Jim Marous (21:41):
How have you changed the way you look at diversity and inclusion, not just with your current employees, but with regard to hiring and management?
Leo Brito (21:52):
I'm going to focus on the inclusion portion rather than the diversity portion. I think the diversity portion is a complex topic and I'm very passionate about it. But the inclusion is what I said before, it's about equity. So, regardless of who I am and where I'm at, I should feel included, and not left out, of a conversation, of a interaction, of a project.
Leo Brito (22:15):
So, how do I figure that problem out? Or how my team and I figure that problem out, that's going to be super important because that is going to drive the diversity as well. And then there is some funny thing that I've seen on data studies. Like we all assume that the younger generation wants to work from home. The fact is that based on some studies, no, they actually want to come to the office.
Leo Brito (22:44):
It's us in the middle of our lives — well, I'm probably on the third portion of my life. But on the middle of our lives that we have a little bit more complicated lives and we have errands to run and kids to take to doctors. But when you're younger, like you tend to be more social. So, you want to be in the office so you can interact with people.
Leo Brito (23:03):
So, how do we find the balance of concentration at the office and concentration remotely? And how do we bring those two together?
Jim Marous (23:12):
So, let's take a short break here and recognize the sponsors of this podcast.
Leo Brito (23:14):
So, welcome back to Banking Transformed. I'm joined today by Leo Brito. You know, you're very passionate about this and I know that it extends beyond work. Can you elaborate a little bit on that, and how your success at Wells Fargo has actually helped you set precedence for your peers in the banking industry and beyond?
Leo Brito (23:38):
So, my success actually comes from my previous company. I worked in another financial institution, and I learned a lot there. It was about learning how to interact with people from multiple cultures. It was very interesting.
Leo Brito (23:57):
I was very lucky to have a lot of interactions with my team in India. I had a team there since 2002, I want to say. And then I lived abroad in Japan for a year. It gave me another view. And when people say something that sounds almost cliche, it's like diversity is about diversity of thought. But I actually saw it. Like going to places and being there for extended period of time.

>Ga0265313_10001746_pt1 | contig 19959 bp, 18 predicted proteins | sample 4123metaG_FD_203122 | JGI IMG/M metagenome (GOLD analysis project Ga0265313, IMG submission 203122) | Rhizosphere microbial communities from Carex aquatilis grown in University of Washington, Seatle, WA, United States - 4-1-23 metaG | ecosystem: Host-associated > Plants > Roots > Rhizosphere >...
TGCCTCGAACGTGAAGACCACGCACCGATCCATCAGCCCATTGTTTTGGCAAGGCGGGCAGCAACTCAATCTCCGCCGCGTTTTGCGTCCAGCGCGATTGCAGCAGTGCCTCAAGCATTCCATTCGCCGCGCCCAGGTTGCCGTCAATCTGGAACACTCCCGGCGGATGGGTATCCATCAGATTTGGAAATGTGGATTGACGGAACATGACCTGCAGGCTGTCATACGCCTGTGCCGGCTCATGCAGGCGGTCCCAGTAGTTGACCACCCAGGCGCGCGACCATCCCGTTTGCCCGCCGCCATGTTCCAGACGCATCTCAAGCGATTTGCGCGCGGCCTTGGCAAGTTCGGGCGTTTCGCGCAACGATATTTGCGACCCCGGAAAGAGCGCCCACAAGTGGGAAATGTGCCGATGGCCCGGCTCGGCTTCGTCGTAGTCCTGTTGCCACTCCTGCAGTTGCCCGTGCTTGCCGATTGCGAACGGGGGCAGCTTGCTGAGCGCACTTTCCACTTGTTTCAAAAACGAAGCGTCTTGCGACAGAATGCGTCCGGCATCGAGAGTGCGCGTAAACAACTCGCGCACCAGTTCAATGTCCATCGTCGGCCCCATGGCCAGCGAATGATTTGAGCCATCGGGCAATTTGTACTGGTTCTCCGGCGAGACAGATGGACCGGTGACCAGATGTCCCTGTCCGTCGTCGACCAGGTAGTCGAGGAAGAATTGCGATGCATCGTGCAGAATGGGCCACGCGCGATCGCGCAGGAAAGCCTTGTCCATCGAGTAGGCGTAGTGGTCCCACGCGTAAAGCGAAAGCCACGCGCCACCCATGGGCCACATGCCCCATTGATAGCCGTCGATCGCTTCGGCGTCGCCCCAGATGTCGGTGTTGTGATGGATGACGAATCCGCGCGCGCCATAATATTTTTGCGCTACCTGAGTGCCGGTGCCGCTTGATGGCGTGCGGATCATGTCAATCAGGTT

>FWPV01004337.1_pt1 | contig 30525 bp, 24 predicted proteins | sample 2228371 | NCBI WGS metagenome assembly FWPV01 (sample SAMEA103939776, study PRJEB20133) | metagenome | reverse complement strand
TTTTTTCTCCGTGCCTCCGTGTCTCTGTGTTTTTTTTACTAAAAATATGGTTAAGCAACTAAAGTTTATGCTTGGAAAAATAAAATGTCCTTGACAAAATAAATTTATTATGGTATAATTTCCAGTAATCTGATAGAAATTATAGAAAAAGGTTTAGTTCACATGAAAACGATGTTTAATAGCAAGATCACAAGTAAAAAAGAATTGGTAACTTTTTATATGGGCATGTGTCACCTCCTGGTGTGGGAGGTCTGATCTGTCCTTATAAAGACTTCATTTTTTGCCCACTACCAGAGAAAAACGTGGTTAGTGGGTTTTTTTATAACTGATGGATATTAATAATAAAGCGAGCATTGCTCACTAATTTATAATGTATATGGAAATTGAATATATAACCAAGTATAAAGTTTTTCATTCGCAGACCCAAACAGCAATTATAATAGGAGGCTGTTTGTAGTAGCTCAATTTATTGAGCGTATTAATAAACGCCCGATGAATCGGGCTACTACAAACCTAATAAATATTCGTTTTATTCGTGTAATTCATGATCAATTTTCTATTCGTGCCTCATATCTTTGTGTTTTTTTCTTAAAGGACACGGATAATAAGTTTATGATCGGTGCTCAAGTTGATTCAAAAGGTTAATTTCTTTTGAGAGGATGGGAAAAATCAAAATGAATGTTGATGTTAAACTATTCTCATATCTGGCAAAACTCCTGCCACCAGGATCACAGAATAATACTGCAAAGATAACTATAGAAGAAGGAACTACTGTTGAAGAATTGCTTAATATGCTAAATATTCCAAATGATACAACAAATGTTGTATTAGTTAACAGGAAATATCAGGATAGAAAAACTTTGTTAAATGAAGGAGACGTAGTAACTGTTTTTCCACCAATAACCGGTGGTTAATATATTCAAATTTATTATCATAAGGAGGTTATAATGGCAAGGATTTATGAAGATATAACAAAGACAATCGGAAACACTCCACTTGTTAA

Leo Brito (24:27):
So, now, I think that when I build teams or when I'm in companies where there is a diversity of thought, I think we can all be successful. You learn new behaviors, you learn new ways of thinking. You start thinking broadly.
Leo Brito (24:44):
So, at Wells Fargo, at least at my level, I'm seeing that. I think we need a lot more work when it comes to diversity. And ethnicity diversity is important to me. Obviously, fairly brown, but I think is a good start. It's a nice place.
Leo Brito (25:05):
The other thing I think is super interesting to me since I joined Wells Fargo is the customers that we have for the firm, most of our customers are everyday Americans. And I think the fact that we have those customers also relates to our employees. So, I've seen a lot more diversity on our workforce because we have to, because those are our customers as well. So, I like that a lot.
Jim Marous (25:36):
We're going to make a little shift here. A lot of what you do involves partnering with outside partners that can drive technology and innovation, can drive scale and speed. How does your success with your technology partners actually set an example for other organizations? I mean, what do you see that works and how much do you actually let go between developing internally and using partners?
Leo Brito (26:07):
My personal preference is always using partners first. Unless we are going to do something that is a business process that is critical to the firm or how we help our customers, I think we are not experts on cloud nor we should be.
Leo Brito (26:23):
I think our partnerships — if I use Microsoft as an example, I think having access deep into their bench is what is important to me when I look at a partnership. Having relationships with the engineers, with their managers. Not just your account team.
Leo Brito (26:40):
And I think with Microsoft, we've been very successful at having all those layers of interactions. Also being transparent with each other. So, I think when I'm asking for a solution for something that is too narrow for my industry or even for my bank, we together, look yet for another partner that can solve that for us.
Leo Brito (27:04):
So, if you think about all the regulatory things that we have around communications, electronic communications, I cannot expect for Microsoft to solve every issue. I would like them to help me. But we also together can actually help all the partners that they have that can solve problems for the whole ecosystem.
Leo Brito (27:22):